AptaTrich: Development of an aptamer-based test for Trichinella detection
Trichinellosis is a zoonosis caused by the consumption of raw or undercooked meat of animals (mainly pigs, wild boars, horses) infected with the nematode Trichinella spp. Over the past decades, human trichinellosis incidence has decreased in the EU due to improvement of pig farming conditions and to stringent control measures implemented by controls at the slaughterhouse. The cost of trichinellosis control in pigs is estimated at 220 millions euros per year in EU. To date, Trichinella spp. remain in the top three of prioritized foodborne parasites in Europe (Bouwknegt et al., 2018). This parasite is still of major public health and economic importance at international level (Codex Alimentarius).
EFSA identified the type of production system as a main risk factor for Trichinella infections, and that the risk of Trichinella infection in pigs from officially recognised controlled housing conditions (ORCHC) is negligible. Therefore, EU regulation 2015/1375 introduced possible derogations from the necessity of testing each slaughter pig, if specific conditions are met. In order to verify that Trichinella is truly absent in such a population and to identify changes in disease prevalence at an early stage, monitoring programmes are recommended (EU 2015/1375). To date, serological methods have been identified, but are fraught with problems concerning specificity (false positives) and detection of infection at an early stage.
Due to the very low Trichinella prevalence in pigs from ORCHC, a test specificity bordering 100% is needed, as false positive samples would need to be retested with a second serological method (e.g. Western Blot). Such tests can only be performed by specialised laboratories, making the testing logistics more complicated and expensive. Therefore, new diagnostic methods with higher specificity and earlier detection are needed for prevention at the slaughterhouse and to improve human disease detection.
When a human outbreak occurs, the importance of early onset therapy is clearly needed as this avoids complications and reduces the patient’s parasitic load. To date, human diagnosis is based on the detection of specific IgG that appear as early as 10-20 days post infection. However, antibody titers are highly variable depending on the individuals, the initial parasite load and the infecting species. Numerous tests have been described but the most efficient systems remain the ELISA based on the use of excretion / secretion antigens (Ag E/S) and Western blot performed with this antigen. The Western blot makes it possible to obtain the best specificity; however, some cross-reactions are observed with anisakiases and bilharziases. The ELISA can be positive as early as the second week post infection, but generally, the serological reactions are clearly positive only one month post infection. This is often too late for anthelminthics to effectively reach the nematodes, as tissue cyst envelop the worm in less than two weeks. Therefore, new diagnostic methods with higher specificity and earlier detection times in meats are needed for prevention and in human serum for detection of disease.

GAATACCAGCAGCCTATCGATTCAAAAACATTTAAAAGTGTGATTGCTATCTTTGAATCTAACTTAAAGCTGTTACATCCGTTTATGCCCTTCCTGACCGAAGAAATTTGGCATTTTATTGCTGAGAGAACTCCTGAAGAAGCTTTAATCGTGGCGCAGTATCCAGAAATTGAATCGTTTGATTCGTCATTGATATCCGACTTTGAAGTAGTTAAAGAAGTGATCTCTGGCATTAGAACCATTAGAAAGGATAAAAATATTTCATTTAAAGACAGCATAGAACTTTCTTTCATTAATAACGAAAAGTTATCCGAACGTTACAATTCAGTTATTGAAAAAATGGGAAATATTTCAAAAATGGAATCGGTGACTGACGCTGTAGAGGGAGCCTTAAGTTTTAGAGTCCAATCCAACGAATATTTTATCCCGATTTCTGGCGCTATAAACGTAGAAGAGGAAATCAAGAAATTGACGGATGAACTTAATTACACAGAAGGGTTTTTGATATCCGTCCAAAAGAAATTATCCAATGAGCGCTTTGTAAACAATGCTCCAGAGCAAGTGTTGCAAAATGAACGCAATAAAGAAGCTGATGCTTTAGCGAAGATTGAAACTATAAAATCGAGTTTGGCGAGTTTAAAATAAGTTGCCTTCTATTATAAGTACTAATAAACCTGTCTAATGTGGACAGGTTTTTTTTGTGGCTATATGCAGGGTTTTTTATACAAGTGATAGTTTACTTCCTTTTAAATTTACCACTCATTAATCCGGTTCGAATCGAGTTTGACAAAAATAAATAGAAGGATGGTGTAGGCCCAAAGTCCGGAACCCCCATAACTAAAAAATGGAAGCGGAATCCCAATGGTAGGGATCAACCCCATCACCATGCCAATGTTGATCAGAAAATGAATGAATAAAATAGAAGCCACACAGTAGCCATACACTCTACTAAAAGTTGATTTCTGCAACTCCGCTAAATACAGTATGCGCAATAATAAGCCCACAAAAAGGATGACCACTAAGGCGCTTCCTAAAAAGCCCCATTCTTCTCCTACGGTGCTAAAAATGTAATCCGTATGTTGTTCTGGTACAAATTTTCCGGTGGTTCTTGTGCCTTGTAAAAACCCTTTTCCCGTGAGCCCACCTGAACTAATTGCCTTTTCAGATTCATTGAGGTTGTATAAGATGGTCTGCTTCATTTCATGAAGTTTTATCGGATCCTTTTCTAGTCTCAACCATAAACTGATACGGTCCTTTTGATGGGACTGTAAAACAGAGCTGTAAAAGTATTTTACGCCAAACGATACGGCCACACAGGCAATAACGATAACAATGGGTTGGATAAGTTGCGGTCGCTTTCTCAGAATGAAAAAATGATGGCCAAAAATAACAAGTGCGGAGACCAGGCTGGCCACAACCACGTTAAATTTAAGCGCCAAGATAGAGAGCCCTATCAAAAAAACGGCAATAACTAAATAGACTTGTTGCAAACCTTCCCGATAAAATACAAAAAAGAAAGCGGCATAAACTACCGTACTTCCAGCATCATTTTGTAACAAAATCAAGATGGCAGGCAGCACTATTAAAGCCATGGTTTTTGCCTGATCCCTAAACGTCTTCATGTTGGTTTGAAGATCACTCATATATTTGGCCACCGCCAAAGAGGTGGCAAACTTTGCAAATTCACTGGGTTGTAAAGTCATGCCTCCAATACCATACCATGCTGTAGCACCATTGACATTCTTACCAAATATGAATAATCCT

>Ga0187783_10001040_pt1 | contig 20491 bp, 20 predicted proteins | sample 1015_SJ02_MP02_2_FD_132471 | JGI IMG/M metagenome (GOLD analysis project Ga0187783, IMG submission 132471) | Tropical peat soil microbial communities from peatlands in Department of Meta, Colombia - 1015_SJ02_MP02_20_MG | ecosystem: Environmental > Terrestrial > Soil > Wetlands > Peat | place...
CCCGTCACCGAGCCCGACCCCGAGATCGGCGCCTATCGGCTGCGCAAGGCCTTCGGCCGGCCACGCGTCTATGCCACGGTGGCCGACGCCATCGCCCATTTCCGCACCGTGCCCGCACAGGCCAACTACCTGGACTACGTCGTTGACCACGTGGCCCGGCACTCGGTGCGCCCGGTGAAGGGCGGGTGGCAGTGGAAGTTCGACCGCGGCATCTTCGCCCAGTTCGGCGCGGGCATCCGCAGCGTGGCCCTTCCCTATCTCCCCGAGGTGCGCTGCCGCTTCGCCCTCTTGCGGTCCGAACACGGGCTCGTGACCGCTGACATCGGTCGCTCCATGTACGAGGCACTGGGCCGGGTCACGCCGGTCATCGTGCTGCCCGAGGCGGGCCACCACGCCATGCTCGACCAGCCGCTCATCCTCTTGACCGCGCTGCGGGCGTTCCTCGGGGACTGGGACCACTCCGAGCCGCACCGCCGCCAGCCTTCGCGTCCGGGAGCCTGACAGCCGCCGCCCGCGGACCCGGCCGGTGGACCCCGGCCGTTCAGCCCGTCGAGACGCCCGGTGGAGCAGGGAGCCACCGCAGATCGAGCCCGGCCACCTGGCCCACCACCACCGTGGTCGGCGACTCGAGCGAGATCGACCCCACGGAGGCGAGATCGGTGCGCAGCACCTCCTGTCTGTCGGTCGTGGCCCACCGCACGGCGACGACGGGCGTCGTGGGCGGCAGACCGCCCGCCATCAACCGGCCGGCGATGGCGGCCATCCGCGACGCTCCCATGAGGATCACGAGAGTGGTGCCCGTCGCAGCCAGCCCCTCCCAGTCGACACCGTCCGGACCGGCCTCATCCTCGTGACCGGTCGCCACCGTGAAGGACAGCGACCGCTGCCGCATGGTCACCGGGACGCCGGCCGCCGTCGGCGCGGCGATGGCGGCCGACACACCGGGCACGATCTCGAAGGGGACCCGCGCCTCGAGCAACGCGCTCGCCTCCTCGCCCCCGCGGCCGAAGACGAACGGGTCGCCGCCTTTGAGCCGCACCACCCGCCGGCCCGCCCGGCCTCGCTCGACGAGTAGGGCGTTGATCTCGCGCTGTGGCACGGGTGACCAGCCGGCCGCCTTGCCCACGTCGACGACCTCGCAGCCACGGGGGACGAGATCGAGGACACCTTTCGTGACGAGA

Aptamers are synthetic nucleic acids that fold into unique three-dimensional conformations capable of binding a target with remarkable affinity and specificity. These structures specifically bind to pathogen antigens, thus combining the ease of serological sampling, and the direct detection of the presence of the pathogen. Aptamers have successfully been used for the detection of parasites in fresh produce, including in aptamer-based biosensors. The development of an aptamer based detection system for Trichinella would circumvent the caveats associated with serological testing and enable specific and early detection in both human diagnostics and Trichinella monitoring programmes in pigs. Further, the technique can be combined with aptamers directed against other pig diseases (such as Toxoplasma, Salmonella etc), making a much wider future application possible.
About me: I am a 25 year old Montreal native currently living with two of my closest friends in Verdun, Quebec. After graduating from McGill University’s Life Sciences program, I decided to take some time off from school to explore my interests. After working for many months as a valet driver at a hotel in Montreal’s old city, my profound interest in neglected tropical diseases (NTD’s) lead me to the Research Institute of McGill University Health Centre (RI-MUHC). During my time I worked on a project entitled “Detection of Fusobacterium nucleatum subspecies in saliva and colorectal cancer tissue using matrix-assisted laser desorption ionisation mass spectrometry (MALDI-MS)”. Outside of school I very much enjoy cooking, photography, and making music with friends.
What motivated me to do a PhD: My motivations for the completion of this thesis are to have a long lasting and influential impact on both the lives of the people that are most at risk to Trichinella infection and the scientific community. My future professional aspirations in the field of global and public health coincide with the goals and methods of this thesis. Eventually I aim to focus my work on the Neglected tropical diseases (NTDs) that are so heavily burdening the third world countries of the Global South. I believe that this diverse group of tropical infections, most common in low-income populations, is partly to blame for the inability of these countries to develop and prosper. Aiding in the development of a method for the early detection of Trichinella spiralis could ultimately lead to similar aptamer-based technologies for the detection of other serious illnesses.